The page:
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Davies and Unruh showed that vacuum temperature is given by acceleration:

$$T = \frac{\hbar a}{2 \pi k_\mathrm B c}.$$

But acceleration is a vector, temperature is not. If vacuum temperature produces acceleration and gravity, how does it define the direction of gravity?

Even more pointed: is the direction of acceleration (or gravity) defined by the gradient of vacuum temperature? Or again: How does Verlinde's equivalence of gravity and vacuum thermodynamics determine the direction of gravity?

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    $\begingroup$ I believe the main point of your question does not have to do with the Unruh effect, but rather with Verlinde's entropic gravity. In forum language, some call this the XY Problem. If I am correct, would you mind rephrasing the question in order to give more emphasis for the entropic gravity bit? As it is currently phrased, I believe Andrew's answer is the only possible one $\endgroup$ Nov 14, 2021 at 5:36
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    $\begingroup$ @NíckolasAlves Based on comments on my answer, I agree with your assessment. But my suggestion would be to ask a different question. Rephrasing this one so it goes from being about Unruh radiation to Verlinde gravity is such a major change in scope that I think it's not really "rephrasing", it's a new question. I see now there is an edit -- it says "or again" and asks about Verlinde, but this edit is the first time Verlinde was ever mentioned in the question. $\endgroup$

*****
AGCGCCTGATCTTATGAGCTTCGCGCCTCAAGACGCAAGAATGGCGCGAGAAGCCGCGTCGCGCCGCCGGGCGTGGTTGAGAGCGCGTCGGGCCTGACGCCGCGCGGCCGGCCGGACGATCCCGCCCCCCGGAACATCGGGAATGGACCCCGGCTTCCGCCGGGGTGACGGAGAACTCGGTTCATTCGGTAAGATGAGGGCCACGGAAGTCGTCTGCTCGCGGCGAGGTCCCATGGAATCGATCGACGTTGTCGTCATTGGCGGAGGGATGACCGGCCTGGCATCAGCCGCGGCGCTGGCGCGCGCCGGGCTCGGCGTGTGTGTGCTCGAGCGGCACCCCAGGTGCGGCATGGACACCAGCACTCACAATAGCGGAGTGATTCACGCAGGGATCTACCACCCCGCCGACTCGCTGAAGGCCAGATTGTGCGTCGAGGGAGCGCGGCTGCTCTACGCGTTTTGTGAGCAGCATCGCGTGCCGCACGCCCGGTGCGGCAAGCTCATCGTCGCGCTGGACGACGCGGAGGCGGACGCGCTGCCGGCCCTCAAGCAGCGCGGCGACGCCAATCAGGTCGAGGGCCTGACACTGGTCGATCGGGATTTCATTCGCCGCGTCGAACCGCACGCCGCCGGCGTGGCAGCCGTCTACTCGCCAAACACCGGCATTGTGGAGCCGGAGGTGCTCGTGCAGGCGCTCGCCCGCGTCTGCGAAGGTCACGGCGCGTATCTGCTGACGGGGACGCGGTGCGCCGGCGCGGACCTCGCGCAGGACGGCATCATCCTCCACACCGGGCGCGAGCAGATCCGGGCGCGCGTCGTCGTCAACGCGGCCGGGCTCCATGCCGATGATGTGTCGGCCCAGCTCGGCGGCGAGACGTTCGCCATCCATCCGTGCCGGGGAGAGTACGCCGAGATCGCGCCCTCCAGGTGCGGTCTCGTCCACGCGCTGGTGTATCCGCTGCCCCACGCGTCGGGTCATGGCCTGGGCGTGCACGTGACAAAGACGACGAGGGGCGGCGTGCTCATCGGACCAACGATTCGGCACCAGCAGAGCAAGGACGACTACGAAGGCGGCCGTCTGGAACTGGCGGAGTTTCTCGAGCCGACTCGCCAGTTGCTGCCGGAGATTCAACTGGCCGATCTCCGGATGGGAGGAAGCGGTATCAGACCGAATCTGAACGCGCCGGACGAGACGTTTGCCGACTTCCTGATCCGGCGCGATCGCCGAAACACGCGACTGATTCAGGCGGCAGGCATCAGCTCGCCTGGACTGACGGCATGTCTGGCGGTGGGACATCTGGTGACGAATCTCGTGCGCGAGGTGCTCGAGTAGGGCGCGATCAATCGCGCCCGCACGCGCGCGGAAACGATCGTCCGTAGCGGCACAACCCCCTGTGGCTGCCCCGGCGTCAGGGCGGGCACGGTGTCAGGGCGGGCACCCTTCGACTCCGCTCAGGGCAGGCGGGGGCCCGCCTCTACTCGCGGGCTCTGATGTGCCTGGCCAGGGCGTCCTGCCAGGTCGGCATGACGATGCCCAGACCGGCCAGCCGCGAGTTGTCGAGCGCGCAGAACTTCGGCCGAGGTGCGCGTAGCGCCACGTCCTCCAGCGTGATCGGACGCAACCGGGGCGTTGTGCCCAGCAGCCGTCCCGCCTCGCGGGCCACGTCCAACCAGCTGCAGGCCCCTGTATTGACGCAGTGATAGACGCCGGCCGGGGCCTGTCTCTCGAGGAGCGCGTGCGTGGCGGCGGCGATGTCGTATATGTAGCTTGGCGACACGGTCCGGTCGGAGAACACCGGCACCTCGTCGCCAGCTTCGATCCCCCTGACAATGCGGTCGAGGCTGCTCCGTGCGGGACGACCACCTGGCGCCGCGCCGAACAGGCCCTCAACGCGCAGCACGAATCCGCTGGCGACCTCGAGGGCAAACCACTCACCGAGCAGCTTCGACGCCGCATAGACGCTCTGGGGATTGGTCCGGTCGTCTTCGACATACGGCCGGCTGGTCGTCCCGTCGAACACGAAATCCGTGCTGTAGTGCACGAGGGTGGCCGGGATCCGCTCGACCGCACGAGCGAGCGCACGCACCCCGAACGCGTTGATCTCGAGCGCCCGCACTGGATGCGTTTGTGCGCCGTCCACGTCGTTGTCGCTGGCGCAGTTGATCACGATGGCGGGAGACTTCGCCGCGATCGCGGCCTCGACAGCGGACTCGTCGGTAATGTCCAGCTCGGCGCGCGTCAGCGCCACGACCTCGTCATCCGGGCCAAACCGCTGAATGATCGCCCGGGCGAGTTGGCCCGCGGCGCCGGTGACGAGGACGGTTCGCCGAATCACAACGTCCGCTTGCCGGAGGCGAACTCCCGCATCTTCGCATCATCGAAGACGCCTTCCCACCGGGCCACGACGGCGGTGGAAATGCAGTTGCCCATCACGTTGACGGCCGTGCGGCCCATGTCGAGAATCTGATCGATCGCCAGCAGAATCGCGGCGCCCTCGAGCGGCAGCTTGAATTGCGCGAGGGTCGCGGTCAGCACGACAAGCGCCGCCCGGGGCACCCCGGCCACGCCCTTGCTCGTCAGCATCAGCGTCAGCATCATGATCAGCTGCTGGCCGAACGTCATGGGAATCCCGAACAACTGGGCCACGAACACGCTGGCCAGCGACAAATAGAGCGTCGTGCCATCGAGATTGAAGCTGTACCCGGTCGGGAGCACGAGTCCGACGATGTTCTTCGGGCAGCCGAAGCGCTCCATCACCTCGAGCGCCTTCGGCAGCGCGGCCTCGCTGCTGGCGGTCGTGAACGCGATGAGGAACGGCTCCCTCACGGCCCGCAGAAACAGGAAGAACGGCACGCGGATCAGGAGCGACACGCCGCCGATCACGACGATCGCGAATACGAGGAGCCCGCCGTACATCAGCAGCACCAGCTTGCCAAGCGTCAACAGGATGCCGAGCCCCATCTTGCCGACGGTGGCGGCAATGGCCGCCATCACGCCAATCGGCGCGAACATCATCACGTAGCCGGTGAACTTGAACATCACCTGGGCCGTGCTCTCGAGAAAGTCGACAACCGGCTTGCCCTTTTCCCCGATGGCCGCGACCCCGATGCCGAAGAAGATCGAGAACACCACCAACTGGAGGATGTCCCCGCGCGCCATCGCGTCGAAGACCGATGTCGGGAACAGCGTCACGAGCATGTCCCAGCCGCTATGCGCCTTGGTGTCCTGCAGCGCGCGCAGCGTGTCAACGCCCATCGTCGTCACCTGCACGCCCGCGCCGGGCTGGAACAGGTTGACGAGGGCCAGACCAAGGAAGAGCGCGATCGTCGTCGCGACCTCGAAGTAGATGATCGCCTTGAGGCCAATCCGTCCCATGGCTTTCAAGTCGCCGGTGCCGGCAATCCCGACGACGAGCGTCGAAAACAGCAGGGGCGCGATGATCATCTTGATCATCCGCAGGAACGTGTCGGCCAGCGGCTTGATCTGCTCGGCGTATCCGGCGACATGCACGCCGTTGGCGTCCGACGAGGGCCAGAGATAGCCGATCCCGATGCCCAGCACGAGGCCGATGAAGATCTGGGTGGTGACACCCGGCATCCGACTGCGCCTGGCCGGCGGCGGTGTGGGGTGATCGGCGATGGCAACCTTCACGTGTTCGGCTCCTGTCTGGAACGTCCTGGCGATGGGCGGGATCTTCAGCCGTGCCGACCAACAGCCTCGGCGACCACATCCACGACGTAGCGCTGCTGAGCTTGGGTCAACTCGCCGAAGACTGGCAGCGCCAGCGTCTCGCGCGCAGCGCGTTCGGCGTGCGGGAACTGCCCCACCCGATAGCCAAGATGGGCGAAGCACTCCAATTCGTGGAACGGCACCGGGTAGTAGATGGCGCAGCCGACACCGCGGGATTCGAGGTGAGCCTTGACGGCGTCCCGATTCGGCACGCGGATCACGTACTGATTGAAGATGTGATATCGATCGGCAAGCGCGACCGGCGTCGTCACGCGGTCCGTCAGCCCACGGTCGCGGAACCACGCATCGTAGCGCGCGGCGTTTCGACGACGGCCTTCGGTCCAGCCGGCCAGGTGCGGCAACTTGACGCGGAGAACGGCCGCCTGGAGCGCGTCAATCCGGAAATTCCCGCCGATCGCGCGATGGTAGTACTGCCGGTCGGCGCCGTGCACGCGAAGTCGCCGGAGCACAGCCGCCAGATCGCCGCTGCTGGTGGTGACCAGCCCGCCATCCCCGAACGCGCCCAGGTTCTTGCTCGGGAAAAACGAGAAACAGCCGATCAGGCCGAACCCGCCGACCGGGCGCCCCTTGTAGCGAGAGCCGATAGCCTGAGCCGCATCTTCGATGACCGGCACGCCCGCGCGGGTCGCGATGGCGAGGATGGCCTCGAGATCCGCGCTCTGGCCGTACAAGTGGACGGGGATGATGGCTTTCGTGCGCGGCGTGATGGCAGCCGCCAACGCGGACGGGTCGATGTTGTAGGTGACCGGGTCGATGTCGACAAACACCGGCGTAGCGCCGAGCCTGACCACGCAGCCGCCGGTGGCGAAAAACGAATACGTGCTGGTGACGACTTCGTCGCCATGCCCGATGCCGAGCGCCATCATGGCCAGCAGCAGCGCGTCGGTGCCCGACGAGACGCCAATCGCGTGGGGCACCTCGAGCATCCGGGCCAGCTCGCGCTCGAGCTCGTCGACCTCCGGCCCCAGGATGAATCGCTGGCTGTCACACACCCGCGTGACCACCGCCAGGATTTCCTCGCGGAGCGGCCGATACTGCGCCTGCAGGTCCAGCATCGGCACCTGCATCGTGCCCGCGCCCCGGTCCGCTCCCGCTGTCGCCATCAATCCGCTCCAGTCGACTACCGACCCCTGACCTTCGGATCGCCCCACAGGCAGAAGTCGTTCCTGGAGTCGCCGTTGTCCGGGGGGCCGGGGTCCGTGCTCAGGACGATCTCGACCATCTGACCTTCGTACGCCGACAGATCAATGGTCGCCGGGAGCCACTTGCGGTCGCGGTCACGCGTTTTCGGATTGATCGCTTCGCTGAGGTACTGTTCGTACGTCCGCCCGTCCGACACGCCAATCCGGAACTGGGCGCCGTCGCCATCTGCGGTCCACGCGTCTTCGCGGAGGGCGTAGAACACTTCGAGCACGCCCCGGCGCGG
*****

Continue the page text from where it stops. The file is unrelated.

– Andrew
    Nov 14, 2021 at 14:12
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    $\begingroup$ @Andrew Fair enough. A new question does seem to be a better approach $\endgroup$ Nov 14, 2021 at 14:52

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The Unruh temperature depends on the magnitude of the acceleration, which is a scalar.

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  • $\begingroup$ This is obvious. But how can/could the direction of acceleration be measured with a thermometer? $\endgroup$
    – user85598
    Nov 10, 2021 at 6:53
  • $\begingroup$ @Christian It can't. What makes you think it can? And I don't understand why you say it's obvious when in your question you said "But acceleration is a vector, temperature is not." $\endgroup$
    – Andrew
    Nov 10, 2021 at 7:00
  • $\begingroup$ So let me generalize: how can one measure the acceleration vector with thermodynamics means? Is there maybe an entropy flow in direction of the acceleration? $\endgroup$
    – user85598
    Nov 13, 2021 at 6:50
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    $\begingroup$ @Christian Why do you think you can measure the acceleration vector of an accelerating object with thermodynamics? My answer is "you can't", but obviously that's not satisfying and I feel like I am missing your point, so I'm wondering if there's some intuition behind your question we can uncover that gets to what you are really asking about. $\endgroup$
    – Andrew
    Nov 13, 2021 at 8:15
  • $\begingroup$ My point: researchers like Verlinde state that gravity is equivalent to vacuum thermodynamics. I want to understand this. There must be a way to describe the direction of gravity (the direction of its acceleration) with thermodynamics. $\endgroup$
    – user85598
    Nov 14, 2021 at 5:16

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